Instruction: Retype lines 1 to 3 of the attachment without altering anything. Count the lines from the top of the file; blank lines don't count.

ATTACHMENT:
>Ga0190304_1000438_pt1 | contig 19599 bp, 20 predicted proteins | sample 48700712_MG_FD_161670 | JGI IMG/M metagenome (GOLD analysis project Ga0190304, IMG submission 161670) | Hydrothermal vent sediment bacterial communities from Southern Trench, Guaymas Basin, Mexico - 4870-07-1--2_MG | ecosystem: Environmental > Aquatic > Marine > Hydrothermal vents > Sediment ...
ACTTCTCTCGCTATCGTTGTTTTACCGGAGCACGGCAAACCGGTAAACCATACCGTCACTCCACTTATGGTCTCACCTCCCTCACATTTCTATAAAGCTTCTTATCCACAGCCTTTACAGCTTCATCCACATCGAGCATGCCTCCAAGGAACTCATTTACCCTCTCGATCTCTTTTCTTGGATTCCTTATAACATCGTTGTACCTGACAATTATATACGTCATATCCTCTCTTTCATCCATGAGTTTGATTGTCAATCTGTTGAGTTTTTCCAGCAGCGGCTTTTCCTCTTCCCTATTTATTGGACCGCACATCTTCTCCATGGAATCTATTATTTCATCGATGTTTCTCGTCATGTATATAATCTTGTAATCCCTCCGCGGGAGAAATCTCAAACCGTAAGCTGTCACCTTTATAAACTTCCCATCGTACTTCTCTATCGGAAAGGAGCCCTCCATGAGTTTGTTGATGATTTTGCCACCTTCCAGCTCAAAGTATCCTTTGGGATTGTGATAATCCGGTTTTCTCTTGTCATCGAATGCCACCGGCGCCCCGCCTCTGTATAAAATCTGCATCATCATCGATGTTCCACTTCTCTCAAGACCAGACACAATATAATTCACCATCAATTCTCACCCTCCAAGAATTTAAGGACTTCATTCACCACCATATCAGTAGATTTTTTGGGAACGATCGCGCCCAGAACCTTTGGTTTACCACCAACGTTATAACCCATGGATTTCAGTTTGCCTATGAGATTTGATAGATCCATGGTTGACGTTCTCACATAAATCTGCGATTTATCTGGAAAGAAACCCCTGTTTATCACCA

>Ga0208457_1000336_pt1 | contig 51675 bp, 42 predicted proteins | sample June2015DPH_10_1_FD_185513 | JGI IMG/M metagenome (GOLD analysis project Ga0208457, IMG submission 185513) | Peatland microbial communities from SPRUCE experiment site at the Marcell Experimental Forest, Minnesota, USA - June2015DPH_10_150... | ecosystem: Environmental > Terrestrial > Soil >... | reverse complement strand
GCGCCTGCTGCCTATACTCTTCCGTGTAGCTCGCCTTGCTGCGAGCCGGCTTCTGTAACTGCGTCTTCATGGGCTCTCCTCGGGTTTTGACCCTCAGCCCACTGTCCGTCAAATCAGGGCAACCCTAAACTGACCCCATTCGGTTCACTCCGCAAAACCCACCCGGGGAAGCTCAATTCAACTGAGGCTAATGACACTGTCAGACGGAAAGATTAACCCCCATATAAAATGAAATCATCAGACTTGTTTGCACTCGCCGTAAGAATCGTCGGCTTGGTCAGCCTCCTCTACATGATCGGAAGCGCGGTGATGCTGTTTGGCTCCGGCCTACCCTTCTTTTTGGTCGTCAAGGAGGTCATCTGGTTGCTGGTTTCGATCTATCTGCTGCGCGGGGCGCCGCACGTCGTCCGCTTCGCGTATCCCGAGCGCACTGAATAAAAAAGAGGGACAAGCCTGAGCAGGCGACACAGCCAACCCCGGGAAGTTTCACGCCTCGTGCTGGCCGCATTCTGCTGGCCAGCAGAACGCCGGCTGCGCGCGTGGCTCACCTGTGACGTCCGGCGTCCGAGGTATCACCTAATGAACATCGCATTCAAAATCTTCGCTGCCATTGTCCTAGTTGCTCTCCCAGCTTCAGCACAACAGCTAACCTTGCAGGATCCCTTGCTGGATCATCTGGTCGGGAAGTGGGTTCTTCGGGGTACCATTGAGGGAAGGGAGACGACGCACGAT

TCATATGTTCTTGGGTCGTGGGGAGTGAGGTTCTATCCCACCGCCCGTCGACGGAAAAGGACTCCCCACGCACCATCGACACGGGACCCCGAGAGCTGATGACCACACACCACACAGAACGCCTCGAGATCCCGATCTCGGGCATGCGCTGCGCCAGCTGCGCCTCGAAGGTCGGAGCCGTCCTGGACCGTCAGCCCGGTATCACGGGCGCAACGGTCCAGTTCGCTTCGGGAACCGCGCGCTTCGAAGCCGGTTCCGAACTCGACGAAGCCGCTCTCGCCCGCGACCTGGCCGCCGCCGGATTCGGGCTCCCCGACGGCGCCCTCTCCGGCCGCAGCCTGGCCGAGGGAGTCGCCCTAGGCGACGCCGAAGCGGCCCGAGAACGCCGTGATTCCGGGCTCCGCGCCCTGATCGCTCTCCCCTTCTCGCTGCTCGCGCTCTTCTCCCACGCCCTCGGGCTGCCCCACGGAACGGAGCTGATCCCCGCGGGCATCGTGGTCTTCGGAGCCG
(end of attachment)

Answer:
>Ga0190304_1000438_pt1 | contig 19599 bp, 20 predicted proteins | sample 48700712_MG_FD_161670 | JGI IMG/M metagenome (GOLD analysis project Ga0190304, IMG submission 161670) | Hydrothermal vent sediment bacterial communities from Southern Trench, Guaymas Basin, Mexico - 4870-07-1--2_MG | ecosystem: Environmental > Aquatic > Marine > Hydrothermal vents > Sediment ...
ACTTCTCTCGCTATCGTTGTTTTACCGGAGCACGGCAAACCGGTAAACCATACCGTCACTCCACTTATGGTCTCACCTCCCTCACATTTCTATAAAGCTTCTTATCCACAGCCTTTACAGCTTCATCCACATCGAGCATGCCTCCAAGGAACTCATTTACCCTCTCGATCTCTTTTCTTGGATTCCTTATAACATCGTTGTACCTGACAATTATATACGTCATATCCTCTCTTTCATCCATGAGTTTGATTGTCAATCTGTTGAGTTTTTCCAGCAGCGGCTTTTCCTCTTCCCTATTTATTGGACCGCACATCTTCTCCATGGAATCTATTATTTCATCGATGTTTCTCGTCATGTATATAATCTTGTAATCCCTCCGCGGGAGAAATCTCAAACCGTAAGCTGTCACCTTTATAAACTTCCCATCGTACTTCTCTATCGGAAAGGAGCCCTCCATGAGTTTGTTGATGATTTTGCCACCTTCCAGCTCAAAGTATCCTTTGGGATTGTGATAATCCGGTTTTCTCTTGTCATCGAATGCCACCGGCGCCCCGCCTCTGTATAAAATCTGCATCATCATCGATGTTCCACTTCTCTCAAGACCAGACACAATATAATTCACCATCAATTCTCACCCTCCAAGAATTTAAGGACTTCATTCACCACCATATCAGTAGATTTTTTGGGAACGATCGCGCCCAGAACCTTTGGTTTACCACCAACGTTATAACCCATGGATTTCAGTTTGCCTATGAGATTTGATAGATCCATGGTTGACGTTCTCACATAAATCTGCGATTTATCTGGAAAGAAACCCCTGTTTATCACCA

>Ga0208457_1000336_pt1 | contig 51675 bp, 42 predicted proteins | sample June2015DPH_10_1_FD_185513 | JGI IMG/M metagenome (GOLD analysis project Ga0208457, IMG submission 185513) | Peatland microbial communities from SPRUCE experiment site at the Marcell Experimental Forest, Minnesota, USA - June2015DPH_10_150... | ecosystem: Environmental > Terrestrial > Soil >... | reverse complement strand